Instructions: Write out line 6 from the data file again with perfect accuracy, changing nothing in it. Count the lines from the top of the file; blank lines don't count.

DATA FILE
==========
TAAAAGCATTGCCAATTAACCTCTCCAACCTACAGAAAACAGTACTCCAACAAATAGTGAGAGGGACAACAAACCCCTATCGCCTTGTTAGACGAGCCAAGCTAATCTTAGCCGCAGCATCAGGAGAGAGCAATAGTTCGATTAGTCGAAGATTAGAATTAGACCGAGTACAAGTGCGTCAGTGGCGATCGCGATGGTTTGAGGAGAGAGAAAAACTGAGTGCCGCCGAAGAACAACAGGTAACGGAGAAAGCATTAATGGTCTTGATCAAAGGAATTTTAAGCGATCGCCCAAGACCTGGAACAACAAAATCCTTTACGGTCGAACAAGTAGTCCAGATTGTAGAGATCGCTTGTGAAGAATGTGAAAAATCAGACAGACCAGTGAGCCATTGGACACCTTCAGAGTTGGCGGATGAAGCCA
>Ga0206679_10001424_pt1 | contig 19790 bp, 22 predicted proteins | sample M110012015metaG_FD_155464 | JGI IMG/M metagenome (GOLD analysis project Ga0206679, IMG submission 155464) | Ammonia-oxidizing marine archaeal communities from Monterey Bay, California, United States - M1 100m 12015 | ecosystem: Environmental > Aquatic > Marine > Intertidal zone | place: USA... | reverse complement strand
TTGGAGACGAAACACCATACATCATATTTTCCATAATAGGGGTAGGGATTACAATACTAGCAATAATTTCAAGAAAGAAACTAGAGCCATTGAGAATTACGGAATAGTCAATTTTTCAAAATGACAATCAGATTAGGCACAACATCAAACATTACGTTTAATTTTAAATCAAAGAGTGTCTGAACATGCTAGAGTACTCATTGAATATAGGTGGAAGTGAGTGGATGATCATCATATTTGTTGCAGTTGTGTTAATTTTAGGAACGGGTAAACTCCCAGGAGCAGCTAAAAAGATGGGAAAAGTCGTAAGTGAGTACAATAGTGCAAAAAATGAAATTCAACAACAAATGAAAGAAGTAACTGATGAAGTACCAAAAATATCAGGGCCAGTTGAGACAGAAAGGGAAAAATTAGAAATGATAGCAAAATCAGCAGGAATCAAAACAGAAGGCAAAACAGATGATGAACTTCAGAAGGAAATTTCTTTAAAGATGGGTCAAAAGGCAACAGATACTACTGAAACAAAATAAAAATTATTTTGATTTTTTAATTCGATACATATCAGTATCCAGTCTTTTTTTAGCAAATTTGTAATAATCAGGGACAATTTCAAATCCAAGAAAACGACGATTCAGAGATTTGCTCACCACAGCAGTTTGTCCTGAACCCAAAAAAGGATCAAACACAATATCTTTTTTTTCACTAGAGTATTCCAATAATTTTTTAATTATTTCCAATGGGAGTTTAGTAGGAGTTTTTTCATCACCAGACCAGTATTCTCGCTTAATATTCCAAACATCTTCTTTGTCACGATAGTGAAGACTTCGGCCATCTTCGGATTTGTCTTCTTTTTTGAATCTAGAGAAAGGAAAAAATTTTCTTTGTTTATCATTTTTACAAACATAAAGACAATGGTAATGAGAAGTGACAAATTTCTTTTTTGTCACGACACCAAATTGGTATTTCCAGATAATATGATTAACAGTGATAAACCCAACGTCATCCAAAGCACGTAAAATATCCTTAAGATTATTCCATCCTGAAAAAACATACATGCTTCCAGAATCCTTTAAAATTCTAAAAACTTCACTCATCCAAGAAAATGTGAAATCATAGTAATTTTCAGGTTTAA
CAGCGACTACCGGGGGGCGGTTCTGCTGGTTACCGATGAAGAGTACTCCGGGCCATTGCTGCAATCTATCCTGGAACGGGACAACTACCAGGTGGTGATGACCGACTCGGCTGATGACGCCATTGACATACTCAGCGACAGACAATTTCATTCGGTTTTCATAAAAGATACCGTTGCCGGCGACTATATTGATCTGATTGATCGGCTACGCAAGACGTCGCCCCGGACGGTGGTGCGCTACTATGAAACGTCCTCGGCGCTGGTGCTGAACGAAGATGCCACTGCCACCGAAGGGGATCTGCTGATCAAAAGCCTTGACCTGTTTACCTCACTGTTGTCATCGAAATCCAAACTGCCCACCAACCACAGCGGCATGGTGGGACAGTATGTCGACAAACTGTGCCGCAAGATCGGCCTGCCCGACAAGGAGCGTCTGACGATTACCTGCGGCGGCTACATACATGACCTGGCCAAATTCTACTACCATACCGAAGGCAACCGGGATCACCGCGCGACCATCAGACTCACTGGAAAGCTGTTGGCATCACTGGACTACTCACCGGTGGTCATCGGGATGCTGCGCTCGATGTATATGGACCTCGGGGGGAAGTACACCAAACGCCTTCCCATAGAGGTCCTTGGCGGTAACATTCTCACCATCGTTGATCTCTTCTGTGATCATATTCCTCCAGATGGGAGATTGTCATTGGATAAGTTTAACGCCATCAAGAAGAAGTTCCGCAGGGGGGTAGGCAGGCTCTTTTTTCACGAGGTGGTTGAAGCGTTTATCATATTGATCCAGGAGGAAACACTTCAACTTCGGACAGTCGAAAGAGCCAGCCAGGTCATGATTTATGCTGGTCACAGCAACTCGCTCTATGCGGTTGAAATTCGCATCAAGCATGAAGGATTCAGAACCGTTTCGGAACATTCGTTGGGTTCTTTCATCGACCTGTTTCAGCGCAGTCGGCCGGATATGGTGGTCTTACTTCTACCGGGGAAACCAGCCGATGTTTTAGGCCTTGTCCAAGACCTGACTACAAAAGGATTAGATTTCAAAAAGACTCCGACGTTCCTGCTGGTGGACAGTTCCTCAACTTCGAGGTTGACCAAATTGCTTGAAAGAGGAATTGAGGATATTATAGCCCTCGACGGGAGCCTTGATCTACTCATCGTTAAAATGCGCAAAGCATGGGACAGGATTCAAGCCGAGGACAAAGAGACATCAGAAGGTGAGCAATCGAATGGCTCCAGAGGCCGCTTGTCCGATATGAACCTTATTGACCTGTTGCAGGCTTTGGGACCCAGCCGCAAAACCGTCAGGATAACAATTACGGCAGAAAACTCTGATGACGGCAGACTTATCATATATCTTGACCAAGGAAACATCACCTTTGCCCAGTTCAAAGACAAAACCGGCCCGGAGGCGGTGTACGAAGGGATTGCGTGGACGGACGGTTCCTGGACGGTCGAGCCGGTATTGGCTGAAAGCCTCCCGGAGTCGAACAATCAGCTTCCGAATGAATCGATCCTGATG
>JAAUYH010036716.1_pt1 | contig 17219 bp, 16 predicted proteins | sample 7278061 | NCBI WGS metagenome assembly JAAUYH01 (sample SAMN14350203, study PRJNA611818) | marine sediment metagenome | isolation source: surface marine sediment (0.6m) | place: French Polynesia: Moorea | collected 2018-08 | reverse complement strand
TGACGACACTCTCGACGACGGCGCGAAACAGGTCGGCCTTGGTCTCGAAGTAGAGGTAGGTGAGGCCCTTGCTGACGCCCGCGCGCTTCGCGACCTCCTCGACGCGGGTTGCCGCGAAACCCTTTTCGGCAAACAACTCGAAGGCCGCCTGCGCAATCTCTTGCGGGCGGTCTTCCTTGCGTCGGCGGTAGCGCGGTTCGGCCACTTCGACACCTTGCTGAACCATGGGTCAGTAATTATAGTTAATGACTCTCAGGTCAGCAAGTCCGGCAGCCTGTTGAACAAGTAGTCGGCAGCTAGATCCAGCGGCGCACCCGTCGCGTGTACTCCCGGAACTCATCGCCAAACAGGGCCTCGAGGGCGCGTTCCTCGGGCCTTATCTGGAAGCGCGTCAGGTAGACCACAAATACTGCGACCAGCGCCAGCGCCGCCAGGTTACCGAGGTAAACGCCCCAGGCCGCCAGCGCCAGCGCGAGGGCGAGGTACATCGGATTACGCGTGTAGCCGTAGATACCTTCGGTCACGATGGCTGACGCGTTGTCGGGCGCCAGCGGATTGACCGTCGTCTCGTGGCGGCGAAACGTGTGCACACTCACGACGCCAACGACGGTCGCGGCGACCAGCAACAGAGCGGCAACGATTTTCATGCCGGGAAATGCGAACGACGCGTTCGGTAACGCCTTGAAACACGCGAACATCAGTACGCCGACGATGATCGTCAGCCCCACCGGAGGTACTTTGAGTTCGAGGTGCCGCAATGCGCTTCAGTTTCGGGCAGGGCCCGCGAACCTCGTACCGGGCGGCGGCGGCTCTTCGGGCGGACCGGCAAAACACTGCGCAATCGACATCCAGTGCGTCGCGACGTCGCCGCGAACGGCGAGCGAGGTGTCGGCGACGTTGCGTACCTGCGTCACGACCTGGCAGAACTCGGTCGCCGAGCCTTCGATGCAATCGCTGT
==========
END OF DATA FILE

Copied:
TGACGACACTCTCGACGACGGCGCGAAACAGGTCGGCCTTGGTCTCGAAGTAGAGGTAGGTGAGGCCCTTGCTGACGCCCGCGCGCTTCGCGACCTCCTCGACGCGGGTTGCCGCGAAACCCTTTTCGGCAAACAACTCGAAGGCCGCCTGCGCAATCTCTTGCGGGCGGTCTTCCTTGCGTCGGCGGTAGCGCGGTTCGGCCACTTCGACACCTTGCTGAACCATGGGTCAGTAATTATAGTTAATGACTCTCAGGTCAGCAAGTCCGGCAGCCTGTTGAACAAGTAGTCGGCAGCTAGATCCAGCGGCGCACCCGTCGCGTGTACTCCCGGAACTCATCGCCAAACAGGGCCTCGAGGGCGCGTTCCTCGGGCCTTATCTGGAAGCGCGTCAGGTAGACCACAAATACTGCGACCAGCGCCAGCGCCGCCAGGTTACCGAGGTAAACGCCCCAGGCCGCCAGCGCCAGCGCGAGGGCGAGGTACATCGGATTACGCGTGTAGCCGTAGATACCTTCGGTCACGATGGCTGACGCGTTGTCGGGCGCCAGCGGATTGACCGTCGTCTCGTGGCGGCGAAACGTGTGCACACTCACGACGCCAACGACGGTCGCGGCGACCAGCAACAGAGCGGCAACGATTTTCATGCCGGGAAATGCGAACGACGCGTTCGGTAACGCCTTGAAACACGCGAACATCAGTACGCCGACGATGATCGTCAGCCCCACCGGAGGTACTTTGAGTTCGAGGTGCCGCAATGCGCTTCAGTTTCGGGCAGGGCCCGCGAACCTCGTACCGGGCGGCGGCGGCTCTTCGGGCGGACCGGCAAAACACTGCGCAATCGACATCCAGTGCGTCGCGACGTCGCCGCGAACGGCGAGCGAGGTGTCGGCGACGTTGCGTACCTGCGTCACGACCTGGCAGAACTCGGTCGCCGAGCCTTCGATGCAATCGCTGT